In 1936, Prime Minister Mackenzie King commissioned Jaques Greber to construct a master plan of the nation’s capital, also known as the Greber Report. The plan called for the removal of industries and railway lines from the city centre, placing them out of sight from the downtown area. The removal of its major industries allowed Ottawa to identify itself as a city of politics, dissolving the industrial past and its negative associations. To bring attention to this suppressed history of the city, the project builds from the typology of the settler’s cabin as an instrument to appropriate a territory. 

The proposed Cabin situates itself in an alternate history of the city, appropriating sites within the city which once were used for heavy industry. Its purpose: to restore the polluted sites to their pre-industrial state while celebrating a suppressed history of Ottawa. The design of the cabin developed through the process of model building, taking on a whimsical aesthetic manifesting the directives of the cabin’s purpose. The model was built on a 20” x 20” concrete base and primarily constructed from copper welding rods soldered together. The aesthetic is derived from early examples of industrial typologies.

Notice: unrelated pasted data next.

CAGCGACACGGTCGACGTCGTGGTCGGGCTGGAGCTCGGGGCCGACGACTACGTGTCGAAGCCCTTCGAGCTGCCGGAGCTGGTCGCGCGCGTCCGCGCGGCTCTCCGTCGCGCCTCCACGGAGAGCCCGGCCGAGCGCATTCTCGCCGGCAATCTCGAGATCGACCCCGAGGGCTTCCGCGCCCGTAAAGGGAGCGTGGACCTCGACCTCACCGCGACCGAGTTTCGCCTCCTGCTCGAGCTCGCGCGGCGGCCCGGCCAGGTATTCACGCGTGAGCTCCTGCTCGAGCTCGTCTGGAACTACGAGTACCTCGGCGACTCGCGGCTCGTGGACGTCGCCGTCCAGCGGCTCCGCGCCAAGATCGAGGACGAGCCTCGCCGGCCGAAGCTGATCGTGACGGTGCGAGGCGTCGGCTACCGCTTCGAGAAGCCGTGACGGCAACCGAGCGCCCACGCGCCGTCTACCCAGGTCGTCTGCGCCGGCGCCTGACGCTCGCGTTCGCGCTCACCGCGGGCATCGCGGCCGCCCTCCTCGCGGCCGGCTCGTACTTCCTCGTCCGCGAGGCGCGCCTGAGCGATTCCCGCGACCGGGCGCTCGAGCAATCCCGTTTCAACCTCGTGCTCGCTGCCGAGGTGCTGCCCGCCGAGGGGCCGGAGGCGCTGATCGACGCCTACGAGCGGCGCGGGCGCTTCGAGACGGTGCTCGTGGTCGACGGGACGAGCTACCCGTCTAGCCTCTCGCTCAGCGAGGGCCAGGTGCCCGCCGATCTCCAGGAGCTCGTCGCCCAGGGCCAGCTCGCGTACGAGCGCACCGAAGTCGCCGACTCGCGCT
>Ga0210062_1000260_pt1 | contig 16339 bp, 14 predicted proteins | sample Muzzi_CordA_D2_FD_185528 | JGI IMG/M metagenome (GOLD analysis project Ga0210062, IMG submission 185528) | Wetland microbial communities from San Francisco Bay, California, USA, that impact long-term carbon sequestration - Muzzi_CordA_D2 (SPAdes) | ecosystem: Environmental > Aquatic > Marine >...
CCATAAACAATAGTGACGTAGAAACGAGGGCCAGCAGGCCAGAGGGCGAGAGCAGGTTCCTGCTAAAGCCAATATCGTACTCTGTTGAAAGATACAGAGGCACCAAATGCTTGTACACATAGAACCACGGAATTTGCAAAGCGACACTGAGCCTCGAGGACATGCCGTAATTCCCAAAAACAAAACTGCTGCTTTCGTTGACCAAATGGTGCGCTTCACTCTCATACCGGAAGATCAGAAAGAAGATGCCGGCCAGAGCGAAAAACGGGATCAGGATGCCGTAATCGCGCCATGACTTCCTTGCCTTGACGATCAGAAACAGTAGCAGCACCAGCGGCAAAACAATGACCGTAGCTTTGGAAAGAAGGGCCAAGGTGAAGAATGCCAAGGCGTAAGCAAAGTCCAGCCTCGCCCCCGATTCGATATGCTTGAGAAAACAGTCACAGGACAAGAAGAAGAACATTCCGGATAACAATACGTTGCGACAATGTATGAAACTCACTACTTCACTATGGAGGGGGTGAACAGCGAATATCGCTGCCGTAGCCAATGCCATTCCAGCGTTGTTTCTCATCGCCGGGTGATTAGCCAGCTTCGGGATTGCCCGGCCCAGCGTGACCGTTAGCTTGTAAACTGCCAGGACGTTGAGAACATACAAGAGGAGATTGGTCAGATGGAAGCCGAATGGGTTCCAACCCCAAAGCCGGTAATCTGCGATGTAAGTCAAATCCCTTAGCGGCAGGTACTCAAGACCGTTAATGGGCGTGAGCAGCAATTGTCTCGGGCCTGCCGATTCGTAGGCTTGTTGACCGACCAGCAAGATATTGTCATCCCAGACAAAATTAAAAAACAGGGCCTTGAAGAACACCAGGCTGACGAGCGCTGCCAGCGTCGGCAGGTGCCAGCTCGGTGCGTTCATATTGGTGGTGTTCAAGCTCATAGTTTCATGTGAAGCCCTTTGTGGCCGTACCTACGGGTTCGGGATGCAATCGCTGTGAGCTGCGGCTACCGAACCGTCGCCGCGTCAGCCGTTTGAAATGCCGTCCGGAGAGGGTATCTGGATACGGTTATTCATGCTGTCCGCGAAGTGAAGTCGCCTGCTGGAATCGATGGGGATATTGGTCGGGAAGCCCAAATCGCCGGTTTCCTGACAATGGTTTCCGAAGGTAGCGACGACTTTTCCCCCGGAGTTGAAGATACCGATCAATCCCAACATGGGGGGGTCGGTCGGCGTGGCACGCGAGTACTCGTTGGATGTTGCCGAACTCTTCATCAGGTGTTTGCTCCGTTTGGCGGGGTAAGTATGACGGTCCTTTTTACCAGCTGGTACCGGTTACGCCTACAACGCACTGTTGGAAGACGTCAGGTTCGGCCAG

View of model

Timeline of Ottawa’s capital indentity

Close-up of model

Left: collage of industrial sites around capital 

Close-up of model